The issue of making te reo compulsory in New Zealand schools has drawn mixed support from Tauranga political and educational leaders.
The Greens, with support from some Labour MPs, yesterday announced a policythat would ensure the Maori language was a compulsory part of the school curriculum for Years 1 to 10, if they were successful in this year's election.
Otumoetai College principal Dave Randell said while the idea had merit, he did not think forcing the issue would work because the country was not ready for it.
"If I said to my kids at school 'you must learn waiata', you can imagine what kind of reaction I'd get."
Mr Randell said schools were already proactive and Maori words were being used more in conversation every day. Cultural awareness and understanding of te reo was already developing naturally.
"People are becoming more aware. I think it's evolving. Making it compulsory would get reaction from people who don't want it."
Merivale School principal Jan Tinetti said the idea was fantastic and she felt every child should have a second language.
"It's obvious in a country like New Zealand to learn te reo. It is the language of our country. But it's also good from the point of view for brain development. It gives children another way into language later on," she said.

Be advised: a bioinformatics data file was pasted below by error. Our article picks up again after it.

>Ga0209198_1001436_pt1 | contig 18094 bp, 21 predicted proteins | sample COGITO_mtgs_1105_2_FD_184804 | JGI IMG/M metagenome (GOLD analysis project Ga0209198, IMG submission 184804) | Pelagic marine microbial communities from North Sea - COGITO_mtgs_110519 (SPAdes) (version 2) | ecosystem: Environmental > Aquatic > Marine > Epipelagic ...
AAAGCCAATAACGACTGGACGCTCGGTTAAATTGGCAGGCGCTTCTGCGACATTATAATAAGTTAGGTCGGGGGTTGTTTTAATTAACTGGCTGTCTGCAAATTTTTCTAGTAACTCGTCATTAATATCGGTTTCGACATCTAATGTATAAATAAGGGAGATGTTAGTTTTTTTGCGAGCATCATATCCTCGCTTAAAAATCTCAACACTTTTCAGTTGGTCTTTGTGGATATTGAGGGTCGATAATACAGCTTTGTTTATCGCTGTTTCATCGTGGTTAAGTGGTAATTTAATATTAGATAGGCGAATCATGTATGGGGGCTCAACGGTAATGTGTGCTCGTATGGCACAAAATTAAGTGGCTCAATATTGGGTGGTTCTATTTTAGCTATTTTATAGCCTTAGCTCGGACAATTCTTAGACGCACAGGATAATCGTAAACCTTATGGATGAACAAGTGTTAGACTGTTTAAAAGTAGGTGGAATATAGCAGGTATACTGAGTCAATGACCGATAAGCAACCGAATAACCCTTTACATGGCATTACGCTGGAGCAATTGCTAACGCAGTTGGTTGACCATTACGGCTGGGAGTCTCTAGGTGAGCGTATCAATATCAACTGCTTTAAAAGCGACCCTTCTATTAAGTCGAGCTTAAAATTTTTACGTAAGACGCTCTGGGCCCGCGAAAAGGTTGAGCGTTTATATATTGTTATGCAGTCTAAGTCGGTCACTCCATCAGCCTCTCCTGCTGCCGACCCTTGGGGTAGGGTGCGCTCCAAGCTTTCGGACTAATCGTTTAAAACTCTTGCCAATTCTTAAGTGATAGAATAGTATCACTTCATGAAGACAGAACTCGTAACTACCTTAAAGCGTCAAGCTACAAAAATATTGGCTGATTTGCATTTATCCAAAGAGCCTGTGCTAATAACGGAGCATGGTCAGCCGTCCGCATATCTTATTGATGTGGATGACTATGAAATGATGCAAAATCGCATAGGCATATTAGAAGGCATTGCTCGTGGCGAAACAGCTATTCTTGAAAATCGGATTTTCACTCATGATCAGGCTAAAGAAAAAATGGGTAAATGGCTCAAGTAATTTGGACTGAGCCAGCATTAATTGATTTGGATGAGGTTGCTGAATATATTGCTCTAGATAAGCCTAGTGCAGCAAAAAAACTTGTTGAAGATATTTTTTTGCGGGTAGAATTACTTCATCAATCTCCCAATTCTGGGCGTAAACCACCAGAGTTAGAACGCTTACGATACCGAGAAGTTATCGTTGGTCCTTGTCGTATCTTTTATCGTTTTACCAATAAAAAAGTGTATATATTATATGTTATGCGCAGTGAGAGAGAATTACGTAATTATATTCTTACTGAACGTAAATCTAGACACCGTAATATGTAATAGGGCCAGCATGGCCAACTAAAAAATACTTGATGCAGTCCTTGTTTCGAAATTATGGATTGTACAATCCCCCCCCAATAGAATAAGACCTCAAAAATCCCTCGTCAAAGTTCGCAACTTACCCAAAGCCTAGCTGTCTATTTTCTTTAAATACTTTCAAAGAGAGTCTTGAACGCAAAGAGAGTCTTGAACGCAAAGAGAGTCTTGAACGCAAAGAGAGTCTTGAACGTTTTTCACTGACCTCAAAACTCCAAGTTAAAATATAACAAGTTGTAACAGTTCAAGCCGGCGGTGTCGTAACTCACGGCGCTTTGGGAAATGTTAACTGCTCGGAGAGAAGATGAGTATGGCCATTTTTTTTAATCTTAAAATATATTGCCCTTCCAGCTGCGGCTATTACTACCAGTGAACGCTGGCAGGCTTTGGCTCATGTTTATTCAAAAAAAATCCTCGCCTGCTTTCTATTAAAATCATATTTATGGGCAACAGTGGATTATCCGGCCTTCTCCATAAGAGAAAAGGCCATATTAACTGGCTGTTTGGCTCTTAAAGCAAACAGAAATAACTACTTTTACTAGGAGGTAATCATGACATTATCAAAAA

"Where I do have concerns is where we would have a lot of work to allow teachers to do that. We would need to build the ability for teachers to be able to implement it."
Waiariki MP Te Ururoa Flavell said if te reo was compulsory in schools, the long-term benefit would be a thriving language and a country that was less racist and more embracing of others.
Mr Flavell said te reo was the language of the land, an official language since 1987, and its footprint was marked everywhere including Tauranga and Te Moana Nui a Toi (Bay of Plenty).
"There's no greater expression of our uniqueness as New Zealanders than te reo Maori and we should embrace our collective responsibility to ensure its survival, rather than fear its use."
Tauranga MP Simon Bridges said people had the option to send their children to Maori immersion schools but to make the language compulsory in all schools was "taking it a step too far".
"Te reo is very valuable and precious and I'm keen to do a bit of that myself but I think we've got a number of compulsory subjects that are there for good reason, that are core to helping people be successful in the modern day world. Adding to that and burdening the curriculum with this is unhelpful and makes it harder for the teachers, and more importantly students, to get ahead."
Tauranga-based New Zealand First List MP Clayton Mitchell said New Zealand did not make other languages compulsory in schools so should not make Maori so.
"It would be like saying we are going to have religious instruction mandatory in all schools."
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